Japan’s iron ore market
Japan accounts for 10%–13% of the seaborne market. So, Japanese iron ore imports are another good demand indicator.
Japan’s Ministry of Economy, Trade, and Industry releases data for Japanese iron ore imports on a monthly basis. Japanese iron ore imports totaled 11.03 million tons in January—compared to 12.05 million tons in December. This is a decline of 8.5% month-over-month and 9.1% YoY (year-over-year).
This depicts weak demand in Japan. The country is already grappling with deflation.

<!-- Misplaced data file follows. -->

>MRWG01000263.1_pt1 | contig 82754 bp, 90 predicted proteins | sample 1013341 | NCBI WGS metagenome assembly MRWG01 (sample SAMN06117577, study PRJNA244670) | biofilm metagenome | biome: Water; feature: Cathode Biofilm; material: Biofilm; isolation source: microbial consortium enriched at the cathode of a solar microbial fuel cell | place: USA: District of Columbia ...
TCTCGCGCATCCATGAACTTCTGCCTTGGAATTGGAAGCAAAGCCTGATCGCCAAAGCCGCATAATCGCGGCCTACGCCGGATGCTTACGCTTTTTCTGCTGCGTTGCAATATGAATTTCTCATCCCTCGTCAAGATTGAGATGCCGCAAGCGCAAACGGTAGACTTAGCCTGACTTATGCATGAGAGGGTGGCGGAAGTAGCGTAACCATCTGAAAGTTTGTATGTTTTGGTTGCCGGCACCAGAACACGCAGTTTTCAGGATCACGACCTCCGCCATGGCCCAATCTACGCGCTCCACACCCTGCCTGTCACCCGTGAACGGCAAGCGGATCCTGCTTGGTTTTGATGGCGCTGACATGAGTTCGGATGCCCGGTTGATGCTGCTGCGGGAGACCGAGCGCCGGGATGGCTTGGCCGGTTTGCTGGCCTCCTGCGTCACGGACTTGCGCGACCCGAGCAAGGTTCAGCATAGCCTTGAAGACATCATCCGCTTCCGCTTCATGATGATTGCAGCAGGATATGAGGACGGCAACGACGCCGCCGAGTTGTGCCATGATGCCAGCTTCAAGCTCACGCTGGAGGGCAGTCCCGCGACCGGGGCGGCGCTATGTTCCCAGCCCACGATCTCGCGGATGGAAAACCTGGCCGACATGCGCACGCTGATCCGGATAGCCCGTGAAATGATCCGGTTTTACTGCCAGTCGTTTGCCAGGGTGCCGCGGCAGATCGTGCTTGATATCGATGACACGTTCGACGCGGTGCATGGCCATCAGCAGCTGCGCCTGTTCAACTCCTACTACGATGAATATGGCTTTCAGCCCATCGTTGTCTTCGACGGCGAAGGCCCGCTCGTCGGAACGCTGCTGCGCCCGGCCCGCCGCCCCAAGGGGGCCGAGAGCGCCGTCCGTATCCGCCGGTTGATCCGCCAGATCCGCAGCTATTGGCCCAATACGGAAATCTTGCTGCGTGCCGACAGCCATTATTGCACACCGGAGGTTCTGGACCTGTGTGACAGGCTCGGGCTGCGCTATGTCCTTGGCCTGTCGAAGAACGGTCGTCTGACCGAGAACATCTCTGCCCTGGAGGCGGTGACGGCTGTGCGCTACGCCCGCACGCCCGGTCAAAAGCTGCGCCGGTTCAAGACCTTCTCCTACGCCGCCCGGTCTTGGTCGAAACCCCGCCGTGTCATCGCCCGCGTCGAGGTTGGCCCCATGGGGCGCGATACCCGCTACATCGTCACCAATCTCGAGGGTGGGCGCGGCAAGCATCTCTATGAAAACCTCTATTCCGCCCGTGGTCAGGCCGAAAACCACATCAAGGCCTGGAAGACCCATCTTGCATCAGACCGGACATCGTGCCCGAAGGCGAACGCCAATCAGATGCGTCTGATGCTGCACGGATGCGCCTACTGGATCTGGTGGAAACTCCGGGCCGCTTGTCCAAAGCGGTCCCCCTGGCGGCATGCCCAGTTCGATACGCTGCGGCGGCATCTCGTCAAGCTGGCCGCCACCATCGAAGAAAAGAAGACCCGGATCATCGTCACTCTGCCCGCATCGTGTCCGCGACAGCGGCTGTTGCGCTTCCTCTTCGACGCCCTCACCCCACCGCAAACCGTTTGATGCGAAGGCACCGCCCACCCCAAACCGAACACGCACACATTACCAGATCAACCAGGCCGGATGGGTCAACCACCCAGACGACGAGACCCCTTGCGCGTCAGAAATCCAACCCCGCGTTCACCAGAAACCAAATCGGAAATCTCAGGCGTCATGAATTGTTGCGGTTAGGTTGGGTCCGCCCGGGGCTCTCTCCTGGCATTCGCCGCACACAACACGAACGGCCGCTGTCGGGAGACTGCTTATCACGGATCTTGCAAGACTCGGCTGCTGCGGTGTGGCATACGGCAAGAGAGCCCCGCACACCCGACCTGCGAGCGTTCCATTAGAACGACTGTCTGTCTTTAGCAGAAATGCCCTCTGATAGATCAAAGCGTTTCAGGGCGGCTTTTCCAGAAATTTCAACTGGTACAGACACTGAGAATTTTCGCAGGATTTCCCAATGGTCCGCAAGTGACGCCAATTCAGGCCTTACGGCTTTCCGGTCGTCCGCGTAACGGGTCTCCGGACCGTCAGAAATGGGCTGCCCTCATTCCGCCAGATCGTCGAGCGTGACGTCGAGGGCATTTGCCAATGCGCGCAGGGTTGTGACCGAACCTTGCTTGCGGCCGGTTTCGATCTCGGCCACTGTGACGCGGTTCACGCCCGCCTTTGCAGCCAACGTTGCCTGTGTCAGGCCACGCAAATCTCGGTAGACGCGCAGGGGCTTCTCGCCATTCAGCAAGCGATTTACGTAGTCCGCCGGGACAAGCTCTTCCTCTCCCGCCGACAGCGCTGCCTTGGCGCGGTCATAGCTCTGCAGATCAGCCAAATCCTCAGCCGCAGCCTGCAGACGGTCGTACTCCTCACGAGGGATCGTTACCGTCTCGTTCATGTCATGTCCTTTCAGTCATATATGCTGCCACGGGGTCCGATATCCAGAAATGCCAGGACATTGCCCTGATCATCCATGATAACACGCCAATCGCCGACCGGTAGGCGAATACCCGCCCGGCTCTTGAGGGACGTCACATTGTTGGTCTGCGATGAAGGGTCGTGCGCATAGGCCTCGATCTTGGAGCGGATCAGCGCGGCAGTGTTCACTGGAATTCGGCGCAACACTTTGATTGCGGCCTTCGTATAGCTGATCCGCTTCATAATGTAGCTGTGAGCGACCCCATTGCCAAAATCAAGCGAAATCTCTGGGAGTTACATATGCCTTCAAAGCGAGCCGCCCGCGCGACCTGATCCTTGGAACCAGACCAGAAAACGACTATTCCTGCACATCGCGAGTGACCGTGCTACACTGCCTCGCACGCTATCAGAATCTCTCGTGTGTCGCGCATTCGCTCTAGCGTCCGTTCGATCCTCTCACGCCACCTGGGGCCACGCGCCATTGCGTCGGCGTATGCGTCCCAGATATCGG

For full-year 2014, Japan imported 136.44 million tons of iron ore. This was a 0.5% increase from 2013. So, iron ore imports in 2014 remained more or less flat.
Japan hasn’t taken much advantage of lower iron ore prices. Iron ore prices were down about 49% in 2014. The overall picture indicates negative to moderate demand for iron ore in Japan.
Weak demand from major iron ore consumers is putting more pressure on iron ore prices. It also negatively impacts iron ore companies in seaborne trade—including Rio Tinto (RIO), BHP Billiton (BHP), Vale SA (VALE), and Cliffs Natural Resources (CLF).
Lower demand also affects funds like the iShares MSCI Global Metals & Mining Producers ETF (PICK). BHP Billiton and Rio Tinto make up 29.5% of PICK. The SPDR S&P Metals & Mining ETF (XME) also invests in metal and mining companies.